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You may recall back at SMX Seattle earlier this year, Google's Matt Cutts talked at length about paid links. He touched upon the topic of Google being able to read javascript after giving out advice for so long to use javascript as a way to keep Google from reading paid links.

When asked about this, Matt said Googlebot had gotten smarter. He noted that Google began changing its messaging on the subject around 2007-2008 to stop mentioning javascript but to nofollow or do a redirect through a URL which is blocked through robots.txt.

Cutts noted that even on the onclick in javascript, the crawl and indexing team had submitted code so that it would respect a rel="nofollow". So you can put a rel="nofollow" attribute on a link that's running in javascript, and more often than not, Google will make sure it doesn't flow pagerank even if they're executing the javascript.

Cutts did say, however, that if you want to be completely safe, to nofollow or link through things that are blocked.

Cutts revisited the topic in a recent upload to the Google Webmaster Central YouTube channel, in response to the following user question:

Now that Google can crawl JavaScript links, what is going to happen with all those paid links that were behind JavScript code? Will Google start penalizing them?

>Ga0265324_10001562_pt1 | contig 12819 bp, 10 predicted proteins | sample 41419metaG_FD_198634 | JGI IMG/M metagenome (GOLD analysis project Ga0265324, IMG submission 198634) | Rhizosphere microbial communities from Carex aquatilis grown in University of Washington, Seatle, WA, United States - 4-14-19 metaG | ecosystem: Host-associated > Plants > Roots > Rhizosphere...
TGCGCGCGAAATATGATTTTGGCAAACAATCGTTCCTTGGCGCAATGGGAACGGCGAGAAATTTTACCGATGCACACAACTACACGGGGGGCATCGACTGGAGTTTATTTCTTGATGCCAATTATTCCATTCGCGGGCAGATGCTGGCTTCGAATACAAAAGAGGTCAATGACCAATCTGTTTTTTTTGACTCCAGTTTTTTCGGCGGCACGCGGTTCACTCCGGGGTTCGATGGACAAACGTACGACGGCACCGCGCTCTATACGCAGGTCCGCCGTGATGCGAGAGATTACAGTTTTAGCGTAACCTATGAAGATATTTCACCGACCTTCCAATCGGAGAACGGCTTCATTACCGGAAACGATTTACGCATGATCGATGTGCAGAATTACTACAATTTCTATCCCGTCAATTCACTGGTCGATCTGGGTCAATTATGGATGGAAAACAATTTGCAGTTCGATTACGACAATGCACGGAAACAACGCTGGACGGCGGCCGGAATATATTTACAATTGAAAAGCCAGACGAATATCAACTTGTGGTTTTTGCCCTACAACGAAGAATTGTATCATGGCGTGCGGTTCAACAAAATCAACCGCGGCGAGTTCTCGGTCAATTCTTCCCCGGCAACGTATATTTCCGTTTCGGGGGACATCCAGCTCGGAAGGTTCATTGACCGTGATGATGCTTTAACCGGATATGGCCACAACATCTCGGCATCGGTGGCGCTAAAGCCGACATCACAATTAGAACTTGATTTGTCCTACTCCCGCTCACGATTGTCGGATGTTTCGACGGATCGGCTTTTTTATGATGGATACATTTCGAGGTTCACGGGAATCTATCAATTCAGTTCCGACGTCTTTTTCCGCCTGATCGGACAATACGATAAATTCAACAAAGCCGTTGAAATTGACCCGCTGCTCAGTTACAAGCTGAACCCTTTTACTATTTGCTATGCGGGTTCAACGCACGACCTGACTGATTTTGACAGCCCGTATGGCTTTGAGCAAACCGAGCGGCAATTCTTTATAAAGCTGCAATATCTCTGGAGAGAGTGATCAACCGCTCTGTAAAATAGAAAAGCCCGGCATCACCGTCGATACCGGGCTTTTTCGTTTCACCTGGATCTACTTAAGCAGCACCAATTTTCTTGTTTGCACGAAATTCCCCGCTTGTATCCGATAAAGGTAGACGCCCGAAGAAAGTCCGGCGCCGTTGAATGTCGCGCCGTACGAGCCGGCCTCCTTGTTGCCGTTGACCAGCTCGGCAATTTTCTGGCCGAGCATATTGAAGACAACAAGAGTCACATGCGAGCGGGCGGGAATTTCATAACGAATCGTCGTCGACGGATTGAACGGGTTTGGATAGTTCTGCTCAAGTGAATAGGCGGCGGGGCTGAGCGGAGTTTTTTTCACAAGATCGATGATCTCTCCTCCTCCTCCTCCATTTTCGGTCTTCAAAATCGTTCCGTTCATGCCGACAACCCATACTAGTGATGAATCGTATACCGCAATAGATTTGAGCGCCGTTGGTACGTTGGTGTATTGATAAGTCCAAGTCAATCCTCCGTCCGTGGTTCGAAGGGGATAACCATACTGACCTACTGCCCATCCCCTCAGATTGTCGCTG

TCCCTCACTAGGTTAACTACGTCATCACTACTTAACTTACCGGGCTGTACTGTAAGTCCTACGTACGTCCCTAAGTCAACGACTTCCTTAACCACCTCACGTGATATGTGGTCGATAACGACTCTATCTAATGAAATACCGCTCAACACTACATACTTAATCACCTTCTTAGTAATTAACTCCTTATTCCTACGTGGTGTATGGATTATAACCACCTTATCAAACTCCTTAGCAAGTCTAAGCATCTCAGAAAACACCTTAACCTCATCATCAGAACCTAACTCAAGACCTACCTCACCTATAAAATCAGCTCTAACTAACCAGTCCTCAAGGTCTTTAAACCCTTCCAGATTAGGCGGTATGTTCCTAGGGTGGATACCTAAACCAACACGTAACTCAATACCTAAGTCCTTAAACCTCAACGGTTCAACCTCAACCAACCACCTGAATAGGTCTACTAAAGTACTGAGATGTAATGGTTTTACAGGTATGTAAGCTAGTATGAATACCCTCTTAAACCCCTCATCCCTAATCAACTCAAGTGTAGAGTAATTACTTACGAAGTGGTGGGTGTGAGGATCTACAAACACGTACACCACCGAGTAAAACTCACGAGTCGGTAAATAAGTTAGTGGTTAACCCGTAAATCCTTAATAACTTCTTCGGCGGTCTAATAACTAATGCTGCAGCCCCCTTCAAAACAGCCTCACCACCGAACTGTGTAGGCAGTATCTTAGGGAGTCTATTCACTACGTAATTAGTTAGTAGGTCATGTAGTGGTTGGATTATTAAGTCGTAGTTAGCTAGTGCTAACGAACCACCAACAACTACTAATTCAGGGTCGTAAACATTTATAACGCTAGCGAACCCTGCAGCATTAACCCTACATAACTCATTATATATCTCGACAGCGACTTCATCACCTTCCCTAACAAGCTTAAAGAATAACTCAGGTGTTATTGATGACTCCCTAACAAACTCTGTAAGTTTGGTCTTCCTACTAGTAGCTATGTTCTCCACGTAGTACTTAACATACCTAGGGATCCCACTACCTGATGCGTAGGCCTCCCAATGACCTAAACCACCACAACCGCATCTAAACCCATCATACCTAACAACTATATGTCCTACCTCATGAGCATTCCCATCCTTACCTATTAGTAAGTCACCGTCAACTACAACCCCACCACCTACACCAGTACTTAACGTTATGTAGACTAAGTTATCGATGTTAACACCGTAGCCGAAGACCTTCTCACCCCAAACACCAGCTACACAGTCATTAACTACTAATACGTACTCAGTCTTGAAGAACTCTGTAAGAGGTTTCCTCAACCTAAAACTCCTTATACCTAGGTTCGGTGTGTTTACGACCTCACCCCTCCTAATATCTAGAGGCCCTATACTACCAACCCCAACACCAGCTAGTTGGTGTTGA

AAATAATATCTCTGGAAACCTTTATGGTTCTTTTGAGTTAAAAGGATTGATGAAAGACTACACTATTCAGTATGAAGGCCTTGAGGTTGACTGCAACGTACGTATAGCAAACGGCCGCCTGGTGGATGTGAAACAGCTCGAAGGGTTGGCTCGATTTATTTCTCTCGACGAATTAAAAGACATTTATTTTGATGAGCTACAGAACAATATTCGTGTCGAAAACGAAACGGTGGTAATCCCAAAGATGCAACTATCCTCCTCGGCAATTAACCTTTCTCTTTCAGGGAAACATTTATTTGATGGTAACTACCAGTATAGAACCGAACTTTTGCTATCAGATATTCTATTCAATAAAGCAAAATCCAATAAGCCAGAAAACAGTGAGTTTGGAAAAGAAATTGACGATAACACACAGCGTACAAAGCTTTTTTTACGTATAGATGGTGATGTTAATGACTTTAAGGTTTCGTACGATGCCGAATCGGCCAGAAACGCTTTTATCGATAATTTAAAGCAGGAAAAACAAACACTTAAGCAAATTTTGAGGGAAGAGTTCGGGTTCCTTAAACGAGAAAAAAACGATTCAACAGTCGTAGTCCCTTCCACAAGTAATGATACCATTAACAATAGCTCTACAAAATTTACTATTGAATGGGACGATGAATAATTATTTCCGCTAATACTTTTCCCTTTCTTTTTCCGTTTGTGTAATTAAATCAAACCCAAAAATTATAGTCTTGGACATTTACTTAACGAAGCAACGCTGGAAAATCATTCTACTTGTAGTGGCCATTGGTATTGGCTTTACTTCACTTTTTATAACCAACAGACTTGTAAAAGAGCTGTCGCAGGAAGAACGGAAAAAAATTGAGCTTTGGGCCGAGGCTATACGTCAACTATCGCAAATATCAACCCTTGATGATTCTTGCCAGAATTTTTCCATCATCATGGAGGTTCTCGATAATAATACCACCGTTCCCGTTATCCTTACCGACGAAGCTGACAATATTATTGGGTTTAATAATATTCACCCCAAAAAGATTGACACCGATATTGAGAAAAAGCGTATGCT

Matt reiterated that Google has gotten better at crawling javascript, and that URLs you put into javascript that you didn't think would be crawled, might now possibly be crawled and indexed. He says the vast majority of people who do javascript links are ad networks and that Google handles these very well.

He then reiterated the use of nofollow, even within the javascript code, and the use of robots.txt to block out URls, and redirects.

"We find that the vast majority of paid links are typically not done with javascript," says Cutts. "They're typically completely straight text links. so that's where we've been spending the vast majority of our time."

Cutts says that Google is not currently penalizing paid javascript links, but they may start looking down the line. He says it hasn't been a big issue at all in his experience though.

"If you're selling text links, just make sure they don't flow page rank and they don’t effect search engines," he says.

1 comments

Algarve SEO said... @ November 25, 2009 at 4:48 AM

Clear and to the point; thanks for your post. I have a website that I think may have been penalized and have recently wrapped all affiliate links in "no follow". I haven't resubmitted the site to Google for re-consideration, although it has now been recached. To date, no associated improvement in ranking...so I'll be examining other factors.

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